In a recent interview, violinist Kristen Peters readily described herself "as Type A as they get," detailing a reliance on daily to-do lists and a running obsession with keeping things organized.
In a recent interview, violinist Kristen Peters readily described herself “as Type A as they get,” detailing a reliance on daily to-do lists and a running obsession with keeping things organized.
But while the recording of her debut EP Journey to Somewhere incorporated a modicum of structure (the musician kept up-to-the-minute spreadsheets mapping out each song), a large part of Peters’ development stemmed from an increased willingness to let go and allow the songs take shape naturally. It’s a decision informed at least in part by a series of life events that found her diverting from a long-prescribed path.
“I started playing violin when I was 5 … and I thought I was going to go to a conservatory and then audition for the Cleveland Orchestra someday,” said Peters, 23, who headlines a record release show at Spacebar on Saturday, April 25. “I was going to be a classical performer, and that took a turn. I was a business major in college, and that didn’t work out.
“The EP is sort of about this journey to somewhere, and how you can work as hard as you can, but [life] still might take you in another direction. The only constant in this life is change.”
The largely instrumental music on Peters’ debut follows a similarly winding road, moving from the hypnotic pluck of “Simple Equations” to “(Nightfall) Crow Pose,” a rich, two-part suite designed to evoke the feel of a solitary late-night trek on the Olentangy Greenway Trail.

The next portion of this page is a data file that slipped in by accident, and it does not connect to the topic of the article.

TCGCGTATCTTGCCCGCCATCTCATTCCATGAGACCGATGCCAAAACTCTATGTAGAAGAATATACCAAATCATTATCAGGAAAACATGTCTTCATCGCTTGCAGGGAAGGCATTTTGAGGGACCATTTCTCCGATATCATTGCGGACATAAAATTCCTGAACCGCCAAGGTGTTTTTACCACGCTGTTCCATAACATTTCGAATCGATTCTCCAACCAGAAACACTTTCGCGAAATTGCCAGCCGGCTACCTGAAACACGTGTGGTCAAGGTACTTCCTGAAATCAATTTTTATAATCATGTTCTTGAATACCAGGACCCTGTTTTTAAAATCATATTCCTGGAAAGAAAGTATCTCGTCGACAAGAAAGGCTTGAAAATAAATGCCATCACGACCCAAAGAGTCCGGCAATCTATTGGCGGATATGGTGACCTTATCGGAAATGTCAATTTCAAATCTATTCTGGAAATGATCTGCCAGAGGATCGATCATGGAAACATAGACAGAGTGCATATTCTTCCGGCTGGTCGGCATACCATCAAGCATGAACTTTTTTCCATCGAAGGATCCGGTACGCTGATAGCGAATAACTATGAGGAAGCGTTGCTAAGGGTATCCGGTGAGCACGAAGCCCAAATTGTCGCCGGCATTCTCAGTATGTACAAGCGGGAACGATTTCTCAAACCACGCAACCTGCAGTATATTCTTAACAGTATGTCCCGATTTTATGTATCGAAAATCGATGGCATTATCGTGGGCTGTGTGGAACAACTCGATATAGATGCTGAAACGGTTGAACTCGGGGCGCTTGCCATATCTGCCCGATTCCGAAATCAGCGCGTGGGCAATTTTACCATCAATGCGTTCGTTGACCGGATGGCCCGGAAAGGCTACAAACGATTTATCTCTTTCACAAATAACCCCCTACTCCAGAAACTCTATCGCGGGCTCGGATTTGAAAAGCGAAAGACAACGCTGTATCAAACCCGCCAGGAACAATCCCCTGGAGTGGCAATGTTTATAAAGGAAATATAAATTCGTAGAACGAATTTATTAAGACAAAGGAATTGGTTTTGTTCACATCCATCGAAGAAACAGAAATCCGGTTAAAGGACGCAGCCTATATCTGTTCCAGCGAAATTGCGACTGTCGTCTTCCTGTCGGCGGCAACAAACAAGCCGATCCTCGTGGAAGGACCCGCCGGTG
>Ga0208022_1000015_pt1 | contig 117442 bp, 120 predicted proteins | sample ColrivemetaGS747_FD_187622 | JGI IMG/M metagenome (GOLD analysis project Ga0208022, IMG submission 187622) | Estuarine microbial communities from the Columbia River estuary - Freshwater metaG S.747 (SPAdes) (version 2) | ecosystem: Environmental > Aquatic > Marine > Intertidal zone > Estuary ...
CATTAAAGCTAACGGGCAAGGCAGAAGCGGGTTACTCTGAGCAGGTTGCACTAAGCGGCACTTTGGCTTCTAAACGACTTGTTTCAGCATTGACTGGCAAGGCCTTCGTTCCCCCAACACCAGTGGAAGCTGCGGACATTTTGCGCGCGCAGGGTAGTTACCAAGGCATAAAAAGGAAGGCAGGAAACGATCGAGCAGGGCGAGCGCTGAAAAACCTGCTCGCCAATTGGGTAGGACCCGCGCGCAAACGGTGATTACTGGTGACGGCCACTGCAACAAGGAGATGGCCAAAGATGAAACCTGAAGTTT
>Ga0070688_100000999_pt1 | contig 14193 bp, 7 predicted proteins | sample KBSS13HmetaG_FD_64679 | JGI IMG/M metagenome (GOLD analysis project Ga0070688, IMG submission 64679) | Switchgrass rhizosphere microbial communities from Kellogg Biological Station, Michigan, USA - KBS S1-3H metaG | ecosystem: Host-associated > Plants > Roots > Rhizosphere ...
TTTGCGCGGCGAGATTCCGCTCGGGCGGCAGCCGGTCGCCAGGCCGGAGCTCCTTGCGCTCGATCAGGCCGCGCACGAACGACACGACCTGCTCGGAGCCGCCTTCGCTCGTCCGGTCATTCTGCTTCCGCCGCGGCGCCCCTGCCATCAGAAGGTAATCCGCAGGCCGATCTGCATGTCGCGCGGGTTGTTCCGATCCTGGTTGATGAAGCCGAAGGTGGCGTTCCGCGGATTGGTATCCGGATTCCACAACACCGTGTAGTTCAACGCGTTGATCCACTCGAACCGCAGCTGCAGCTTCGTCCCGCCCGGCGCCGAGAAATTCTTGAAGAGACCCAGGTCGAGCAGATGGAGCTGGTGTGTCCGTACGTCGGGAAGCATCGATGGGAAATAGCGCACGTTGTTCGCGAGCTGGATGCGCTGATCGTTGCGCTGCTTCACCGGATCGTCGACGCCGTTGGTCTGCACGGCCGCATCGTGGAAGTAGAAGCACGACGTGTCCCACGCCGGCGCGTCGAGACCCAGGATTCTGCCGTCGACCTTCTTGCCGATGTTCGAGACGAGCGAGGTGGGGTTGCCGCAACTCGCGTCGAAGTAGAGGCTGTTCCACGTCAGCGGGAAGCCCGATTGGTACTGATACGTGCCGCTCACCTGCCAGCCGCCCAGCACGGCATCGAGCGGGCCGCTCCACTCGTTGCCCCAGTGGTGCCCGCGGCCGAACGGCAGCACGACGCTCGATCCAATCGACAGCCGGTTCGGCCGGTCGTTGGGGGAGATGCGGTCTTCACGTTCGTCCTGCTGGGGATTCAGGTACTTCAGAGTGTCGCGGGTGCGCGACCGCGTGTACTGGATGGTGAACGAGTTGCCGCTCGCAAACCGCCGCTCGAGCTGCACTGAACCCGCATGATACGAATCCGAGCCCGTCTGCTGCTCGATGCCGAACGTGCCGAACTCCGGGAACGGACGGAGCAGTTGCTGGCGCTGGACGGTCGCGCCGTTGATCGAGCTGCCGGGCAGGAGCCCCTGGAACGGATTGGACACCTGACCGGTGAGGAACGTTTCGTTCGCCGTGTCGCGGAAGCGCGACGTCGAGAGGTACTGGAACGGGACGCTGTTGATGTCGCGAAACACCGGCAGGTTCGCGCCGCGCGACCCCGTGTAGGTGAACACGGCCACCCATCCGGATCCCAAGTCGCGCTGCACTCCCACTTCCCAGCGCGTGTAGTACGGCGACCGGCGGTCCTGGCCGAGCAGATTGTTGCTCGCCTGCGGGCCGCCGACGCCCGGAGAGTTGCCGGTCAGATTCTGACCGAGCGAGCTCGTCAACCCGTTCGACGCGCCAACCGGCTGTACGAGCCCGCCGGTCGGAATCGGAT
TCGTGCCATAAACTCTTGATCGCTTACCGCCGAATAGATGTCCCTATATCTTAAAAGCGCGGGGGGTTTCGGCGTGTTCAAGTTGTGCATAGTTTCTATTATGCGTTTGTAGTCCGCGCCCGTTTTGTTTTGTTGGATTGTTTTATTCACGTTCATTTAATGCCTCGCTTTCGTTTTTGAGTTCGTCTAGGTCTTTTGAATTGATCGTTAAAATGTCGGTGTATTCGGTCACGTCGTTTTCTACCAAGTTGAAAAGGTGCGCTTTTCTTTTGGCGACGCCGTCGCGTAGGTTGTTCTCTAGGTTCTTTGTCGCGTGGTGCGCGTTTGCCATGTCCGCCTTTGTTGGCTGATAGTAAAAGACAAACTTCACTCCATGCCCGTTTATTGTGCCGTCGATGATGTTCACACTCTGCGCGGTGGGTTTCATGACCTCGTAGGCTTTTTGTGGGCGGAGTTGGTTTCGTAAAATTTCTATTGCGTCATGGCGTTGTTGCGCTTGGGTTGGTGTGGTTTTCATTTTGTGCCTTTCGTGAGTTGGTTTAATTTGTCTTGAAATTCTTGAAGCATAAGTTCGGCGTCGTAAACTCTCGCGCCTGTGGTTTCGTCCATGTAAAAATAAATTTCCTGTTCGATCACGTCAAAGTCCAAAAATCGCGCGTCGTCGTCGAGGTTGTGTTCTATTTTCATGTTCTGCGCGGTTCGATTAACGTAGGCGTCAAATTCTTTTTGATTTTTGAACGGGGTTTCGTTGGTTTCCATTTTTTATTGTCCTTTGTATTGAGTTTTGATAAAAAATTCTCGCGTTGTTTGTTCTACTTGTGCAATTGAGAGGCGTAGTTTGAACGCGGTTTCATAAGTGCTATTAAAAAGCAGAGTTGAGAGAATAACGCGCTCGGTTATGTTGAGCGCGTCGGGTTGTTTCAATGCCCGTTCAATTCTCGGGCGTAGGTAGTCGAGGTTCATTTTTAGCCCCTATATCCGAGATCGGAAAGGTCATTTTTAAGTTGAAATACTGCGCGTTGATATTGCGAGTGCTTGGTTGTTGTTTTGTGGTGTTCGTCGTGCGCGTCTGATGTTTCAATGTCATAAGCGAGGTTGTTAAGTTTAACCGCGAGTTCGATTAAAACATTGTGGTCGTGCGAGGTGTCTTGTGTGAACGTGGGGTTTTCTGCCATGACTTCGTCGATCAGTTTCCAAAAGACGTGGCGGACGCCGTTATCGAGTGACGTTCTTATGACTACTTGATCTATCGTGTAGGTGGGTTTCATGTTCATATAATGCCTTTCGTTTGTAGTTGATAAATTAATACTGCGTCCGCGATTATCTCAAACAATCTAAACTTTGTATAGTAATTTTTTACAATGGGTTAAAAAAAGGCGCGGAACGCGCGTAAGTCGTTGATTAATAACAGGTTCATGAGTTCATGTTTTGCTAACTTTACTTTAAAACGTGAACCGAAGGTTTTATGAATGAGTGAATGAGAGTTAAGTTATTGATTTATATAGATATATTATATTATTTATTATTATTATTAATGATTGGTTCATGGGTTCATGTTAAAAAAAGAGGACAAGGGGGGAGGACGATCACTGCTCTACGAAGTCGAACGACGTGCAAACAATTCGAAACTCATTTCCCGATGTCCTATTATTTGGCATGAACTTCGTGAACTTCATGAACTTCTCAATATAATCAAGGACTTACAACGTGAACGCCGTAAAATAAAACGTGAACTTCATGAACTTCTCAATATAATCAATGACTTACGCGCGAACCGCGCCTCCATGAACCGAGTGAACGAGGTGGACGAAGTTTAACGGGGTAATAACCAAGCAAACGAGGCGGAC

Peters started work on the album in September 2014 following a series of collaborations that found her stretching far outside the classical realm, including stints with Joey Hendrickson and the Sleepless Nights (which remains an active concern), Kelly Zullo, and Derek DuPont and the Wild.
“It opened me up to a lot of things … and made me realize I wanted to pursue something other than classical,” she said.
However, it wasn’t until Peters encountered a video of singer/violinist Andrew Bird performing solo, utilizing a series of loops to craft an intricate, layered soundtrack, that the concept entered into full bloom.
“It started with trial and error. I’d go to open mikes and take a riff and try to construct a song out of it [using a loop pedal],” said Peters, who was born in Cheshire, Connecticut and grew up raised by a social worker mother and a father who worked at Excel Logistics. “It was nice to be thrown up there just to see what people thought of it. I really just wanted my music to be heard.”
Photo by Meghan Ralston